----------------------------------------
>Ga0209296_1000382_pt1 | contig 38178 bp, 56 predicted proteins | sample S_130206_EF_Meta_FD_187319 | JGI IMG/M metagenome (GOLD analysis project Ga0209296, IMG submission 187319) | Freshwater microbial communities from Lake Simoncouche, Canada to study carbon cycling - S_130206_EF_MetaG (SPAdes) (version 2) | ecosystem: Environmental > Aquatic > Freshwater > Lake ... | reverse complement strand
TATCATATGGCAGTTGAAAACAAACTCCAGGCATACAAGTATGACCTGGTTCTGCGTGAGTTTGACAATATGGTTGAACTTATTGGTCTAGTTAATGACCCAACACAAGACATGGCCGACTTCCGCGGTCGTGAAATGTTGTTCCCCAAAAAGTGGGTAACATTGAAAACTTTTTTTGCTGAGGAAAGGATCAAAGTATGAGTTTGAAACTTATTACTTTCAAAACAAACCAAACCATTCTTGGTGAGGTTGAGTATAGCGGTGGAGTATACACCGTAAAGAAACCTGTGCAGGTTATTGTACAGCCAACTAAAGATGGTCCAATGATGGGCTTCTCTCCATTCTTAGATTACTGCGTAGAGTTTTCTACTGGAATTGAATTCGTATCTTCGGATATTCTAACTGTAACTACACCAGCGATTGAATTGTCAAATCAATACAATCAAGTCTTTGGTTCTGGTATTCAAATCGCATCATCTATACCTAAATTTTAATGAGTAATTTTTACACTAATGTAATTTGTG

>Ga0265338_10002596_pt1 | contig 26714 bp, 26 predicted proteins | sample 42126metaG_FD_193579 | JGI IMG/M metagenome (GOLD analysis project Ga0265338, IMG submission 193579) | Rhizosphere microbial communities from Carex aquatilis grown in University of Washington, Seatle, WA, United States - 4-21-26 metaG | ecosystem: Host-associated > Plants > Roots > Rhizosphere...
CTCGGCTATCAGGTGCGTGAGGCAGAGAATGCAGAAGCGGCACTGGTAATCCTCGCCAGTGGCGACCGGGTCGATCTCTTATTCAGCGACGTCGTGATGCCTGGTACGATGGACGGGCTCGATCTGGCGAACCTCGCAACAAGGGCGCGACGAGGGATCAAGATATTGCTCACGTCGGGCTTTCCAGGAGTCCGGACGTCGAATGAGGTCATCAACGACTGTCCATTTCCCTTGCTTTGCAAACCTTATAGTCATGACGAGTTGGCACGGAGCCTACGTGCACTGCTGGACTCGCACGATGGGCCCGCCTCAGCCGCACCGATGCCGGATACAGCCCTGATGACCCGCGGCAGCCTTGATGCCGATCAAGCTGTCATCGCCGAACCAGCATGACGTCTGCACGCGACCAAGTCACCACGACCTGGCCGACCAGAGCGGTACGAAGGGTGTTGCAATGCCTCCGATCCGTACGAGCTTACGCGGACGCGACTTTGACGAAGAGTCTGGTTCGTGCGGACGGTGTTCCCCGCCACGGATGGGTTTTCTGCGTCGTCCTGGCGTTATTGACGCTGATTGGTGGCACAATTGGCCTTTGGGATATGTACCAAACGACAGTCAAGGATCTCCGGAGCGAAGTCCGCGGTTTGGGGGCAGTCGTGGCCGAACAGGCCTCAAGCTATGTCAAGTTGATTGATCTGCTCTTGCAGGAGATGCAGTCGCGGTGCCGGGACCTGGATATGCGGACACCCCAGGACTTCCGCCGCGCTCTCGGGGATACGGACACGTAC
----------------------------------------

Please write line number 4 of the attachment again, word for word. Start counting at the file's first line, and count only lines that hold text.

CTCGGCTATCAGGTGCGTGAGGCAGAGAATGCAGAAGCGGCACTGGTAATCCTCGCCAGTGGCGACCGGGTCGATCTCTTATTCAGCGACGTCGTGATGCCTGGTACGATGGACGGGCTCGATCTGGCGAACCTCGCAACAAGGGCGCGACGAGGGATCAAGATATTGCTCACGTCGGGCTTTCCAGGAGTCCGGACGTCGAATGAGGTCATCAACGACTGTCCATTTCCCTTGCTTTGCAAACCTTATAGTCATGACGAGTTGGCACGGAGCCTACGTGCACTGCTGGACTCGCACGATGGGCCCGCCTCAGCCGCACCGATGCCGGATACAGCCCTGATGACCCGCGGCAGCCTTGATGCCGATCAAGCTGTCATCGCCGAACCAGCATGACGTCTGCACGCGACCAAGTCACCACGACCTGGCCGACCAGAGCGGTACGAAGGGTGTTGCAATGCCTCCGATCCGTACGAGCTTACGCGGACGCGACTTTGACGAAGAGTCTGGTTCGTGCGGACGGTGTTCCCCGCCACGGATGGGTTTTCTGCGTCGTCCTGGCGTTATTGACGCTGATTGGTGGCACAATTGGCCTTTGGGATATGTACCAAACGACAGTCAAGGATCTCCGGAGCGAAGTCCGCGGTTTGGGGGCAGTCGTGGCCGAACAGGCCTCAAGCTATGTCAAGTTGATTGATCTGCTCTTGCAGGAGATGCAGTCGCGGTGCCGGGACCTGGATATGCGGACACCCCAGGACTTCCGCCGCGCTCTCGGGGATACGGACACGTAC